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Old Potting Soil

Old Potting Soil - MeanyGoat

What Can I Use Old Potting Soil For?

Every year we all buy big plastic sacks of potting soil to plant up our summer pots and window boxes. But what can we do with it at the end of the season? Can old potting soil be re-used, and if so what for? Read on to find out how to use old potting compost many times!

What is Potting Soil?

Potting soil has been around since the late 1800s and is the kind of soil that is specially suitable for growing plants in pots or other containers. Originally most types of potting soil really did contain “soil” in the form of loam… and this “John Innes” type of potting compost is the kind that many of us grew up using. However, loam is very heavy and unless it is really good quality then it is very prone to compaction, so during the 1980s there was a migration to peat based products. More recently the environmental impact of peat exploitation has been highlighted and so there has been another change of direction to products based around composted bark and re-cycled mushroom compost.

What does Potting Soil Contain?

Whatever kind of potting soil is used the main constituents are broadly similar:

  • The main soil matrix – peat, composted bark or other recycled compost material like spent mushroom compost… this makes up the bulk of the potting soil
  • Drainage – sand, grit and/or perlite are added to provide drainage and to make sure that the potting soil does not get waterlogged. Roots require moisture but die if the soil is waterlogged and contains no air spaces.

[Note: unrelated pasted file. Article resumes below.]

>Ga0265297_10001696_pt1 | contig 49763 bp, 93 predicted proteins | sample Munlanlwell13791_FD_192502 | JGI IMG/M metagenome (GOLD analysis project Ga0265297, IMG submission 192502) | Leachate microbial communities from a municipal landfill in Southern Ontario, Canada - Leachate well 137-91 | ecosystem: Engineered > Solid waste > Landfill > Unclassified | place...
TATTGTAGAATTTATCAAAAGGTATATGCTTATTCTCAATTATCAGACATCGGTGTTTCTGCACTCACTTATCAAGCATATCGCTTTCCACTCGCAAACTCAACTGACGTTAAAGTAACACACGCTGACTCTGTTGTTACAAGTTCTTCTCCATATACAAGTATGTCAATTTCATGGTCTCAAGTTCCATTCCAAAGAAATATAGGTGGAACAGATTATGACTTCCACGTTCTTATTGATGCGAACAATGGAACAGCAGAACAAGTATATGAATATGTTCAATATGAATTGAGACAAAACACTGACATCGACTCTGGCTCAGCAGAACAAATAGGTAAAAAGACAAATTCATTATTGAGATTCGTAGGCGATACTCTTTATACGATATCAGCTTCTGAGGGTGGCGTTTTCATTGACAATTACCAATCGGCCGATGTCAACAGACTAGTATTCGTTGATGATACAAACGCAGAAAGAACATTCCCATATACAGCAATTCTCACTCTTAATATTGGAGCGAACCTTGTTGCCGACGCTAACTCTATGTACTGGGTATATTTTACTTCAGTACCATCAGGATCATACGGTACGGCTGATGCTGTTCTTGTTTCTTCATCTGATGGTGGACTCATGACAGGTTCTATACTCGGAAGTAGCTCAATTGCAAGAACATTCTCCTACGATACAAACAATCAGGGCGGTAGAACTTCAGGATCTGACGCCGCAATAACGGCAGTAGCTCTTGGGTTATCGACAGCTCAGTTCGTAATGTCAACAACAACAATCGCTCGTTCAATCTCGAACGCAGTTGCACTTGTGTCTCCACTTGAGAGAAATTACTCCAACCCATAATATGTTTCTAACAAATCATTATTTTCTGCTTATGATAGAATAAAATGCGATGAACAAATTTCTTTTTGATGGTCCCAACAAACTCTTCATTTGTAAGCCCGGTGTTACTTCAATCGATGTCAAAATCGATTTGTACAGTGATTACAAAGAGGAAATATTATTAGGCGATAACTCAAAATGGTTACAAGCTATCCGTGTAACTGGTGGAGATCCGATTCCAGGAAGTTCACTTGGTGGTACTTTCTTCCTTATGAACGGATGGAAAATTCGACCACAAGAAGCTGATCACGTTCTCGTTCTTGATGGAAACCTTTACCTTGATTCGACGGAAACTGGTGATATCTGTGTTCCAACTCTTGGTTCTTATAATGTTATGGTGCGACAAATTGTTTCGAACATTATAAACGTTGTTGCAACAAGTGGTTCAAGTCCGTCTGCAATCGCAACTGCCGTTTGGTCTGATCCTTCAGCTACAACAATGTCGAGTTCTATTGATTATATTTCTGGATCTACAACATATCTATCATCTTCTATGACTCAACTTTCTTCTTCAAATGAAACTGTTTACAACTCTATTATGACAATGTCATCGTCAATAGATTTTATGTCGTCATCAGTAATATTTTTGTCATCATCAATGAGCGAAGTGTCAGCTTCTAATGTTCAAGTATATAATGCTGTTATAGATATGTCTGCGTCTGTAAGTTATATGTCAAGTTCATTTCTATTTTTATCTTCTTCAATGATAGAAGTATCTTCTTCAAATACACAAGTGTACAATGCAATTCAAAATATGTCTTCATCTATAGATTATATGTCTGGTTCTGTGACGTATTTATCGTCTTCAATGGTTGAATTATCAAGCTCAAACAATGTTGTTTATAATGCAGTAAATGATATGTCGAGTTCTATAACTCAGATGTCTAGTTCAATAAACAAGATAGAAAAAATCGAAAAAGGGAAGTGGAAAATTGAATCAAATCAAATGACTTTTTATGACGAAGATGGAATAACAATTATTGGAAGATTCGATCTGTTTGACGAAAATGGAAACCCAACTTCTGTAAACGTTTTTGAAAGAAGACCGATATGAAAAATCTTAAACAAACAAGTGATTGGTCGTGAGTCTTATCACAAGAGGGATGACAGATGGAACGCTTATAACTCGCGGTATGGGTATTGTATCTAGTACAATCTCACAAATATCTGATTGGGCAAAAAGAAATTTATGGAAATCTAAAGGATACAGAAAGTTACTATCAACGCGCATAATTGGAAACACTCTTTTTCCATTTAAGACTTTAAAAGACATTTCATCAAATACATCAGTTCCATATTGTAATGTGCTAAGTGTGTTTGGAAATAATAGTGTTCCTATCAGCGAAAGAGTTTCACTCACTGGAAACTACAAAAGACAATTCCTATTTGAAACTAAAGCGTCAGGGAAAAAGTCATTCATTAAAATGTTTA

• Nutrients – Organic or artificial fertilizer is added to feed the plants. A “seed compost” will contain very few nutrients, while a “potting compost” will contain much more.
  • pH Balancing – Seedlings and plants need a pH balanced medium in which to grow. Some ingredients like peat can be too acidic for many plants so additives like lime are used to create a neutral pH which is better for most plants.

What happens to Potting Soil?

During the growing season the plants use up the nutrients from the potting soil so after a few months the soil becomes exhausted. This is usually rectified by “top dressing” with some new compost part way through the season and by regular liquid feeding. If it is a wet year then the soil in pot can easily become waterlogged… and if it remains like this for any length of time, the potting soil can soon become sour. Some types of growing medium recover very slowly after they have been waterlogged since they can become compacted.

How to Recycle Old Potting Soil:

Here are some simple guidelines that will help you save money by re-using old potting soil and still having success with your plants.

  • First remove the old plants… shake the old potting compost into a wheelbarrow and pull out as many of the old roots as you can
  • Check carefully for anything living in the soil like worms, grubs, maggots or ants. Get rid of them all… or if the soil is really chock a block with them, it is better to use it for a mulch in the garden or add it to your compost heap.